Trump's COVID-19 Struggle Was Worse Than The White House Said At The Time: Report

Trump's condition deteriorated to the point where officials reportedly believed he would need to be put on a ventilator.

Ex-President Donald Trump had worse symptoms of COVID-19 than the White House publicly acknowledged last fall, The New York Times reported Thursday.

Trump’s blood oxygen level was extremely low ― in the 80s ― according to four unnamed people who spoke with the Times. A blood oxygen level lower than 95% is considered worrisome, and below 90% warrants a trip to the emergency room.

He also displayed a lung condition associated with the virus, called lung infiltrates, that meant his lungs were inflamed and infected with abnormal substances, the Times said.

Trump’s condition deteriorated to the point where officials reportedly believed he would need to be put on a ventilator, despite his attempts to publicly downplay his illness as much as possible.

At the time, it was believed that Trump’s condition had been serious. Doctors said Trump had been experiencing difficulty breathing and had a slight fever, but the White House largely refused to share specific updates about the state of his health.

After then-White House chief of staff Mark Meadows attempted to hint at the severity of Trump’s condition, reports emerged that Meadows had enraged the president.

Trump announced that he and his wife, Melania Trump, had contracted the coronavirus in early October, writing on Twitter that the pair would “get through this TOGETHER!” Melania Trump said in a tweet sent in the early morning hours of Oct. 2 that both she and her husband were “feeling good.”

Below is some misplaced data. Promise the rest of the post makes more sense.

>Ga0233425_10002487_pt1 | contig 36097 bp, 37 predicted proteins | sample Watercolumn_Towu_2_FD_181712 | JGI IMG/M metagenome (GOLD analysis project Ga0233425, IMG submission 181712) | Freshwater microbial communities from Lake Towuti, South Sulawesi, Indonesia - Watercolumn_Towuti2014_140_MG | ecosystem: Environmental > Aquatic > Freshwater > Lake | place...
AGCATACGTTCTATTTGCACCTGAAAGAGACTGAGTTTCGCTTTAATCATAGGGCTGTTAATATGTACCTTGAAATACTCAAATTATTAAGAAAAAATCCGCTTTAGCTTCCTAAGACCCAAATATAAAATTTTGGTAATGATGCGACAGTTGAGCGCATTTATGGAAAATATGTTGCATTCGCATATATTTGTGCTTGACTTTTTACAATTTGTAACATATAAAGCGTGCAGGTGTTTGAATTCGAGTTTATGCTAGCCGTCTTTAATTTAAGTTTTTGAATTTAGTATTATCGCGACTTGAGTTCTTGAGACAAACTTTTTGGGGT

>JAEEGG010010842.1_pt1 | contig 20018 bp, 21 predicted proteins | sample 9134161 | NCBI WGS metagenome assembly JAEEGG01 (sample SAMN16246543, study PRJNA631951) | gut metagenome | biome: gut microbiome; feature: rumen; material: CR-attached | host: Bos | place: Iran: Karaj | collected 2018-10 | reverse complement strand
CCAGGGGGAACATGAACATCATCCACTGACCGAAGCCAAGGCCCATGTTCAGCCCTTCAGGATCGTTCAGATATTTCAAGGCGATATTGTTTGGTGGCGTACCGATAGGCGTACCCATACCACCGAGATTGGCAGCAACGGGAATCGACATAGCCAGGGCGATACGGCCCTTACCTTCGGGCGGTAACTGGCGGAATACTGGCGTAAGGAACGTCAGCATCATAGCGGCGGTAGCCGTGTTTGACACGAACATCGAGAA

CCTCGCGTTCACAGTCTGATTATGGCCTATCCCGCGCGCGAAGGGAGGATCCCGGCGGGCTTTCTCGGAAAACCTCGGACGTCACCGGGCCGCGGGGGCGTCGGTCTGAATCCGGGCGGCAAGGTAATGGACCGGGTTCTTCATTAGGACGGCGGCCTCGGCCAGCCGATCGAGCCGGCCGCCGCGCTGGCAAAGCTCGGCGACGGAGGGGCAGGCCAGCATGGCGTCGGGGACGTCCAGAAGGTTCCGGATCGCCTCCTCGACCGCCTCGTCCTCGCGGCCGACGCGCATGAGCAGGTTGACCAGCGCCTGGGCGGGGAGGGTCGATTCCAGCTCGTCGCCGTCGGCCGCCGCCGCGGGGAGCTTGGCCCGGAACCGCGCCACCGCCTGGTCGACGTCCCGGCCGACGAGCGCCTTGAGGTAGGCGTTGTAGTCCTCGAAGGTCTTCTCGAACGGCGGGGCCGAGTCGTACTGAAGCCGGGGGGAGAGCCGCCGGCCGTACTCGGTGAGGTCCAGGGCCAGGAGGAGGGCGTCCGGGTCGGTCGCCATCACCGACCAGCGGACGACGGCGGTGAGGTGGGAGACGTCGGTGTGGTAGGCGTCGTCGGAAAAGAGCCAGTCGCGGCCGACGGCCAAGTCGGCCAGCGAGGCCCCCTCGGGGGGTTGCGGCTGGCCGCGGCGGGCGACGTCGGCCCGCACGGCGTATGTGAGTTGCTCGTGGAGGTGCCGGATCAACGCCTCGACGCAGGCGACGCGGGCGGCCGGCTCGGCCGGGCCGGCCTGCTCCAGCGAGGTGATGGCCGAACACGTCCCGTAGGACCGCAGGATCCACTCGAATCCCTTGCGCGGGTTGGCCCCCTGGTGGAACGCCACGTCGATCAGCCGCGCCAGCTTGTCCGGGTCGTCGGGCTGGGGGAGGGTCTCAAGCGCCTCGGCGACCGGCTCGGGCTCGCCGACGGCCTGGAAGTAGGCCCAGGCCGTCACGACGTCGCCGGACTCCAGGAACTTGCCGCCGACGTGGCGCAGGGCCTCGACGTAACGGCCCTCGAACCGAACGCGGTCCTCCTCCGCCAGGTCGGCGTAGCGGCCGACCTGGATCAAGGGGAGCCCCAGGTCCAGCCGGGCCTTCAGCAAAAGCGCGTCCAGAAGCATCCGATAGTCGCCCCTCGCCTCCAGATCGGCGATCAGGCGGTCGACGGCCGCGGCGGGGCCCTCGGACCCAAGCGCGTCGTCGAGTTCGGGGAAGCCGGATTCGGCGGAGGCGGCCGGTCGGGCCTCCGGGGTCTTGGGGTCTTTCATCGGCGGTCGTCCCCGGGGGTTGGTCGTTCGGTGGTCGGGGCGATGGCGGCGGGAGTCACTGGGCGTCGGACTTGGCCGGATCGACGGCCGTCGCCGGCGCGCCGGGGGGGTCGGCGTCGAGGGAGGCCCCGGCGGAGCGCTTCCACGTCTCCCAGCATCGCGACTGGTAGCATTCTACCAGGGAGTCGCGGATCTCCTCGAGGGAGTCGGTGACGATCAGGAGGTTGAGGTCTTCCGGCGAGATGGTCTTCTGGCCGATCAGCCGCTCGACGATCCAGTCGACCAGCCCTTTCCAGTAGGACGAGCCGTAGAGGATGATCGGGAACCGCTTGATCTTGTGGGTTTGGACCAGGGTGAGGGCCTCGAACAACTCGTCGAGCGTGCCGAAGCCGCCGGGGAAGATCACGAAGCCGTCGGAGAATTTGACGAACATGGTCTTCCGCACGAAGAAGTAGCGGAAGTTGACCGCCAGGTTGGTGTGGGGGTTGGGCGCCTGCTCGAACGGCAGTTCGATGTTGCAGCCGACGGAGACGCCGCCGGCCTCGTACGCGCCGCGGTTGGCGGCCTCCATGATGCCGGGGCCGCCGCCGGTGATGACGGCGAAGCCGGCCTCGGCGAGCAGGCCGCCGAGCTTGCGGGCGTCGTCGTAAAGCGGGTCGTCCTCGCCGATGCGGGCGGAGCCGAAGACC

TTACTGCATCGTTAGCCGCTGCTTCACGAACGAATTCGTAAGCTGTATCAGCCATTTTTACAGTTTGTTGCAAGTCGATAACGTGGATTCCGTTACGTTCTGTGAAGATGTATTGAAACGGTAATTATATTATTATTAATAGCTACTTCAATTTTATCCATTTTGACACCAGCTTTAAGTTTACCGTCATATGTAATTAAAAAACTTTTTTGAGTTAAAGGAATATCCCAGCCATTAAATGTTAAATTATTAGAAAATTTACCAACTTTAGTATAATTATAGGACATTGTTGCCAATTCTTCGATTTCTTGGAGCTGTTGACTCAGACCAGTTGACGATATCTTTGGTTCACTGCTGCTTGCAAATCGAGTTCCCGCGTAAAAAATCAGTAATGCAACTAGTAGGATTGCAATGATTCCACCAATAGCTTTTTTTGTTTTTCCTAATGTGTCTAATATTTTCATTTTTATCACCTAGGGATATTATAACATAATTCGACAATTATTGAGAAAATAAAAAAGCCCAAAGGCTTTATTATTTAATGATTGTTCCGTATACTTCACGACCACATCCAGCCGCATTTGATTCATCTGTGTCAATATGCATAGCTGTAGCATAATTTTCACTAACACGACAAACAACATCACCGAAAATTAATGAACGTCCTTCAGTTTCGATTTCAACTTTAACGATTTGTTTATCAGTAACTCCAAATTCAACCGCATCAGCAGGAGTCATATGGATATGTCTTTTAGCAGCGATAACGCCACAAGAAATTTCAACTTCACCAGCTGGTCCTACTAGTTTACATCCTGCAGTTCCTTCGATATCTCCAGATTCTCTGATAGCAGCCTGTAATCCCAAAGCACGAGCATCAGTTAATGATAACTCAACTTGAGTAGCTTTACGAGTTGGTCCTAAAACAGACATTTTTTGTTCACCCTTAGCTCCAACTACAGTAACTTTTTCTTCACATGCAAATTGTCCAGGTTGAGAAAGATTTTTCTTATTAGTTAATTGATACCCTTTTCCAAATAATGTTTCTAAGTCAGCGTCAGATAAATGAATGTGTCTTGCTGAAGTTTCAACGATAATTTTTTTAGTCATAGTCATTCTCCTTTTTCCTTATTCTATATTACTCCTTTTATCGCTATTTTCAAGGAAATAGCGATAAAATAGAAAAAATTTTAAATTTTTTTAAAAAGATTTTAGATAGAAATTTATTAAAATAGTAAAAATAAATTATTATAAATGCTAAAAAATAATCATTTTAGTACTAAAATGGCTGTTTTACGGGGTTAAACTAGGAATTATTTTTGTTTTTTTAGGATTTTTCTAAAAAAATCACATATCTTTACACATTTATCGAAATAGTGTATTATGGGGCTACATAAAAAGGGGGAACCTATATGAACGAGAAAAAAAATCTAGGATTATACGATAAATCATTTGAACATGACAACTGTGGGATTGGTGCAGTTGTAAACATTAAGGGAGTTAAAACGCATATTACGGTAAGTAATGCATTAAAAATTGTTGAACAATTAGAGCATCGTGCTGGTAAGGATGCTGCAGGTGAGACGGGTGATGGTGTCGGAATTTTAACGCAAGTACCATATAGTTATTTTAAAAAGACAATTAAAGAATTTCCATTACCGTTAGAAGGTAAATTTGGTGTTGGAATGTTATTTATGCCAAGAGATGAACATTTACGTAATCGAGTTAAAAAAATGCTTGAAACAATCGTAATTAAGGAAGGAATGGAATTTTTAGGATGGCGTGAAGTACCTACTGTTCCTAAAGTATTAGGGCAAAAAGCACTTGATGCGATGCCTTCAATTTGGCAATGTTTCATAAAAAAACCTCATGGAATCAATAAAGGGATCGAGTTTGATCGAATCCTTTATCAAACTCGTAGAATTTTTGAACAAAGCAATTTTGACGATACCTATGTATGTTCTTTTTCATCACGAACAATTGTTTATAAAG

Trump was flown to Walter Reed Medical Center that evening.

“President Trump remains in good spirts, has mild symptoms, and has been working throughout the day,” the White House said in a statement released at the time. “Out of an abundance of caution, and at the recommendation of his physician and medical experts, the President will be working from the presidential offices at Walter Reed for the next few days. President Trump appreciates the outpouring of support for both he and the First Lady.”

At age 74, he represented a demographic at risk of the virus’s most severe symptoms.

The Trump administration faced searing criticism for its handling of the president’s diagnosis. Trump’s physician, Dr. Sean Conley, declined to say in a press conference with reporters outside Walter Reed on Oct. 3 that the president had been put on oxygen as part of his treatment, but later changed course, saying that he did not initially want to cause “alarm.” In fact the president had been given oxygen twice before he was taken to Walter Reed.

On Oct. 4, Trump endangered the lives of his Secret Service detail by taking a ride around the hospital in a black SUV while symptomatic in an attempt to project strength.

The former president was discharged from the hospital Oct. 5, three days after he was admitted, having received state-of-the-art treatment that included the steroid dexamethasone and monoclonal antibodies.

Shortly thereafter, he continued to undermine public health messaging by declaring that Americans should not let the virus “dominate” their lives.

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